Gagra is a resort town in the unrecognized country of Abkhazia. It sprawls for 5 km on the northeast coast of the Black Sea, at the foot of the Caucasus Mountains.
Its subtropical climate made Gagra a popular health resort in Imperial Russian and Soviet times. Throughout its history, the city and the region as a whole have relied heavily on income from foreign tourists.
Today, it is a destination for many Russian tourists, who are drawn to its sub-tropical climate and beautiful beachside accommodations.
Gagra is the centre of the district of the same name. It is located in the western part of Region of Abkhazia, with the Psou River serving as a border between the neighbouring Russian region of Krasnodar Krai.
The town was originally established as a Greek colony in the Kingdom of Colchis, called Triglite. The town was later absorbed by the Roman Empire, which renamed the town Nitica.
It became a major trading settlement in which Genoan and Venetian merchants were prominent, trading in the town's main exports - wood, honey, wax and slaves.
The name "Gagra" appeared for the first time on a map in 1308, on a map of the Caucasus Region, which is now located in the Library of Saint Mark in Venice.
In the 16th century, Gagra and the rest of Abkhazia including western Georgia, was conquered by the Ottoman Empire. The local merchants were expelled and the town entered a prolonged period of decline, with much of the local population fleeing into the mountains.
Gagra During the Russian Empire
By the 18th century, Gagra was already in a long period of decline and reduced to a small village.
Its fortunes were restored in the 19th century when the Russian Empire expanded into the region, annexing all of the territory Georgia - including Abkhazia.
Its population, however, was still small: in 1866, a census recorded that 336 men and 280 women, mostly local families or army officers and their dependents, lived in Gagra. The town was primarily centred around military personnel, as there was a military hospital built there.
The town suffered badly in the Russo-Turkish War in 1877-1878, when Turkish troops invaded, destroyed the town and expelled the local population. After Russia won the war, however, Gagra was rebuilt again.
After the war, the town was discovered by Duke Alexander Petrovich of Oldenburg, a member of the Russian royalty. He saw the potential of the region's subtropical climate and decided to build a high-class resort there.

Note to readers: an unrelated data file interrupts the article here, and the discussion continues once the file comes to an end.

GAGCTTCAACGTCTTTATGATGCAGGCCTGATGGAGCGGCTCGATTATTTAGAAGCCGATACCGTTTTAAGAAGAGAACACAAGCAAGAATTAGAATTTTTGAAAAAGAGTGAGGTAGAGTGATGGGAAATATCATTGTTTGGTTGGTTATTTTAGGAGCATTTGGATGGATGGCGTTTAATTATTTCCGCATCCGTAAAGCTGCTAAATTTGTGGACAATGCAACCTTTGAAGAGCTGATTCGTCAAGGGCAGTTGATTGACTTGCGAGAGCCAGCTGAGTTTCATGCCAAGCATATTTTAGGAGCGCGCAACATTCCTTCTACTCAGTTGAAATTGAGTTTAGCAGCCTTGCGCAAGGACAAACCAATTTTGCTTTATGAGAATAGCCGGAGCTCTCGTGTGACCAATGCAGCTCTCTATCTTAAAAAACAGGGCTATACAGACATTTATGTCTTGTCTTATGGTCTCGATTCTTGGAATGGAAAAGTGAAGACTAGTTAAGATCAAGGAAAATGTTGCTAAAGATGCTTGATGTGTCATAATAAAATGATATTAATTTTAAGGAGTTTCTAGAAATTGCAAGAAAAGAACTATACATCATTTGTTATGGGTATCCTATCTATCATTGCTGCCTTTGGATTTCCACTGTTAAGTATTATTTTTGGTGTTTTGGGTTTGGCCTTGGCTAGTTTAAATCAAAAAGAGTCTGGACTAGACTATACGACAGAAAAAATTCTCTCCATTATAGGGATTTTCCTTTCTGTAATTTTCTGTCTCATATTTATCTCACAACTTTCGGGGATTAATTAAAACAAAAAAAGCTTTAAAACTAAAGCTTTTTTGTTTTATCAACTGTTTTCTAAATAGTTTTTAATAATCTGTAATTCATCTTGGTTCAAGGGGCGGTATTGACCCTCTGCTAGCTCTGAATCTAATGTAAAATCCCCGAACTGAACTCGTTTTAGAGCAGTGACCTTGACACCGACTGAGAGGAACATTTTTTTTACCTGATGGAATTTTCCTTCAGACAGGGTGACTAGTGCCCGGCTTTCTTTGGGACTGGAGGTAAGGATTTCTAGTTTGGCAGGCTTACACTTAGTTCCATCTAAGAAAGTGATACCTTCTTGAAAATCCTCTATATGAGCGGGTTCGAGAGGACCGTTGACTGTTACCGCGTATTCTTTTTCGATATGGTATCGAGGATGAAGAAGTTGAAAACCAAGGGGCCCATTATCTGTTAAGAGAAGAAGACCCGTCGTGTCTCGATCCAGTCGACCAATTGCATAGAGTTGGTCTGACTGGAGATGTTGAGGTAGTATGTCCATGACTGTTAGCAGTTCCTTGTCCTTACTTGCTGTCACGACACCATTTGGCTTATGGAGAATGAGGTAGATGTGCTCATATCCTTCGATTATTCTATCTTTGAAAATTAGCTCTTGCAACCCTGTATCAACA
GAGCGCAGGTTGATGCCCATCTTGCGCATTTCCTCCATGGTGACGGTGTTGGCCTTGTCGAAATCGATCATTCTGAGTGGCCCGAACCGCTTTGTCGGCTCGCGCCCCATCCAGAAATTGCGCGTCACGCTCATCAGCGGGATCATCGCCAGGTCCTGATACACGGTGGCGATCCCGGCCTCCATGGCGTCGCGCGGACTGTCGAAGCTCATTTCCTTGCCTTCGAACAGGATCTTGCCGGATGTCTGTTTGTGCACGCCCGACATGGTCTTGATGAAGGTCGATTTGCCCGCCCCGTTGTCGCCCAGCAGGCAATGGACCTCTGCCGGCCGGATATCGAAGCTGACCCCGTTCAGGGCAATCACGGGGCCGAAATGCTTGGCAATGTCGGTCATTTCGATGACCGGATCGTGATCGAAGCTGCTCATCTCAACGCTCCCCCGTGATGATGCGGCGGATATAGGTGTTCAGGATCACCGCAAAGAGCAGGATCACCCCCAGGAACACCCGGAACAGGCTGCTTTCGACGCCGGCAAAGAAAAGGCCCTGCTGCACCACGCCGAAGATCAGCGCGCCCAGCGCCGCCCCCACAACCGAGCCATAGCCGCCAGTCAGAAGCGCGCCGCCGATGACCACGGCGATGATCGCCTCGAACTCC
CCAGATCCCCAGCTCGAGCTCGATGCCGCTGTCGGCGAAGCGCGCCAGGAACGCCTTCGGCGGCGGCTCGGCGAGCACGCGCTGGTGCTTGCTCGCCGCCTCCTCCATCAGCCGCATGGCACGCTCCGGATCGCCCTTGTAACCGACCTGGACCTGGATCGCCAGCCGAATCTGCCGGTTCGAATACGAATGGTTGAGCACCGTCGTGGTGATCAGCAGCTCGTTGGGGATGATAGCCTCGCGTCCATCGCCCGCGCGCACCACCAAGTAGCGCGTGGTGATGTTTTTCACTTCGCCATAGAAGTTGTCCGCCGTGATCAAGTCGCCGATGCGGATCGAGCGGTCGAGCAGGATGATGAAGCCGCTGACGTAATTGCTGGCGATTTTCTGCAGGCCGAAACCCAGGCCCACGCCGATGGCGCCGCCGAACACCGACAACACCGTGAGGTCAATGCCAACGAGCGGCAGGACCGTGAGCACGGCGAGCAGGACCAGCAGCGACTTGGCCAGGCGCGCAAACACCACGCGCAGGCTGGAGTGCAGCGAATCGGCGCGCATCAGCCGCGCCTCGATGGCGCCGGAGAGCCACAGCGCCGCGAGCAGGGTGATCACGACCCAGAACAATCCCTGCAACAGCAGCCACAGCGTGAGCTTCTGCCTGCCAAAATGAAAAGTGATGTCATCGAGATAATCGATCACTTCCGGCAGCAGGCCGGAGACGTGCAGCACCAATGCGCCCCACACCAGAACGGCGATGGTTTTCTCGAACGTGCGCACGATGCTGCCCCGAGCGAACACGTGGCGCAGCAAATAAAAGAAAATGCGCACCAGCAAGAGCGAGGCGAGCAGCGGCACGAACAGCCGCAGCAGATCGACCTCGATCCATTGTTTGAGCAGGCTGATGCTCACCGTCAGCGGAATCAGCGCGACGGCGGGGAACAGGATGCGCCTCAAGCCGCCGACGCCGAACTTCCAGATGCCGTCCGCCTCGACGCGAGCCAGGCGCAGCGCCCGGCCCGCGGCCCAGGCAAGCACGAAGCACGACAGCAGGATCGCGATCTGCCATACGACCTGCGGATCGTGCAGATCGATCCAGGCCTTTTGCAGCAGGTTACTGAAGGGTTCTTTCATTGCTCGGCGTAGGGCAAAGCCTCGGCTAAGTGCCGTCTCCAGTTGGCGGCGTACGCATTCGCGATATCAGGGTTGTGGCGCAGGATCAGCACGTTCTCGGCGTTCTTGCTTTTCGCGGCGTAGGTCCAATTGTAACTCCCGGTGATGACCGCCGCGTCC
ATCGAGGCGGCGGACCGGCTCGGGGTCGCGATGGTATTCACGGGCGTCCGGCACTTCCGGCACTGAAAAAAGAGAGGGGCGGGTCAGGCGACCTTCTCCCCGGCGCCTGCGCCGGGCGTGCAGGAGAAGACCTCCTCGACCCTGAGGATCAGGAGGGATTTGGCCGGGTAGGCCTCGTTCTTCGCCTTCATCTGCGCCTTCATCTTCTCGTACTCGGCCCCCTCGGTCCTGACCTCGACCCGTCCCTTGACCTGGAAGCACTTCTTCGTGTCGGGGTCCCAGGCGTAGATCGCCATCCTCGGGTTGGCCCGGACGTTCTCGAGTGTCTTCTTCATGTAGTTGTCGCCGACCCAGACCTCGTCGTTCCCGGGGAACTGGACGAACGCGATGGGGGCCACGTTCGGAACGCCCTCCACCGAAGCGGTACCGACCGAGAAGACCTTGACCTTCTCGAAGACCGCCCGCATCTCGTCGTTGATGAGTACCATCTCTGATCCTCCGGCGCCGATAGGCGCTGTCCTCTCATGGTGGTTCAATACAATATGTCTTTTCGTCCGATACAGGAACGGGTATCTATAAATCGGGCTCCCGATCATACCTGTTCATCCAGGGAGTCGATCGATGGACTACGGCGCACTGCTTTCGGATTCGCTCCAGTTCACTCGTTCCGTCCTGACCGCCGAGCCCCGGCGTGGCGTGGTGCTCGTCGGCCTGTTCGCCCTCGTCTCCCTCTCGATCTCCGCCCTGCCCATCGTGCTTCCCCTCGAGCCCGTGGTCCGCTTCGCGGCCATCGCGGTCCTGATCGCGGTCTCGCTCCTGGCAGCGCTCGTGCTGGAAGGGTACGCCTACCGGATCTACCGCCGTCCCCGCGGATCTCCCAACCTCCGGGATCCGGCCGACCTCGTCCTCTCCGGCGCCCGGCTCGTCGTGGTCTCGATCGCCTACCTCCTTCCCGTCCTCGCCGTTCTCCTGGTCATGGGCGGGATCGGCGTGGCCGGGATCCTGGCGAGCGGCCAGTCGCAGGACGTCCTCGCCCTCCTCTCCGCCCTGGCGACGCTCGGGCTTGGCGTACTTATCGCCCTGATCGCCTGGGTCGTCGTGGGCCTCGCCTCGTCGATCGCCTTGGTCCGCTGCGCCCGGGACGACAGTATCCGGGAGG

He built himself a palace there and constructed a number of other buildings in an eclectic variety of styles from around Europe.
A park was laid out with tropical trees and even parrots and monkeys imported to give it an exotic feel. Despite the expensive work, the resort was not initially a success, although it did later attract a growing number of foreign tourists visiting on cruises of the Black Sea.
In 1905, a local uprising produced a revolutionary government in the town, which founded the short-lived Republic of Gagra. This was soon defeated and the revolutionaries arrested en masse.
The First World War a few years later, was a disaster for Gagra and destroyed the tourist trade on which it depended.
Gagra During the Soviet Union
The Russian Revolution shortly afterwards saw the Bolsheviks take over the town and the region; the town was firmly incorporated into the new Soviet Union within the Georgian SSR.
Vladimir Lenin, issued a decree in 1919 establishing a "worker's resort" in Gagra, nationalising the resort that had been built by Oldenburg. It became a popular holiday resort for Soviet citizens and during World War II gained a new role as a site for the rehabilitation of wounded soldiers.
After the war, various state-run sanatoriums were built there. The resort grew and was developed intensively as part of the "Soviet Riviera". The Soviet Riviera would become a highly sought after vacation destination for the Soviet Elite, including Stalin himself.
In the late 1980s, tensions grew between the Georgian and Abkhazian communities in the region.
After the dissolution of the Soviet Union, an all-out war erupted in 1992-1993, which ended in a defeat of Georgian forces.
Gagra and the Abkhazian capital Sukhumi were at the centre of the fighting and suffered heavy damage and Gagra was almost entirely rebuilt since the end of the war.
Today, the city is part of the Republic of Abkhazia - a country unrecognized by the international community.
Visiting Gagra is possible on any Political Holidays tour to Abkhazia. The resort city is a main site on any itinerary to the unrecognized country and can even be visited on a short tour.
In addition, our Abkhazia Ultimate Travel Guide is a good first step in understanding this unrecognized country and how tours operate.
Topchishvili, Roland (2005), History of Georgian Mountain Regions: Svaneti and Its Inhabitants (Ethno-historical Studies) Archived 2012-03-10 at the Wayback Machine. National Parliamentary Library of Georgia.
Watch / Helsinki. March 1995 Vol. 7, No. 7. Georgia/Abkhazia: Violations of the Laws of War and Russia’s Role in the Conflict.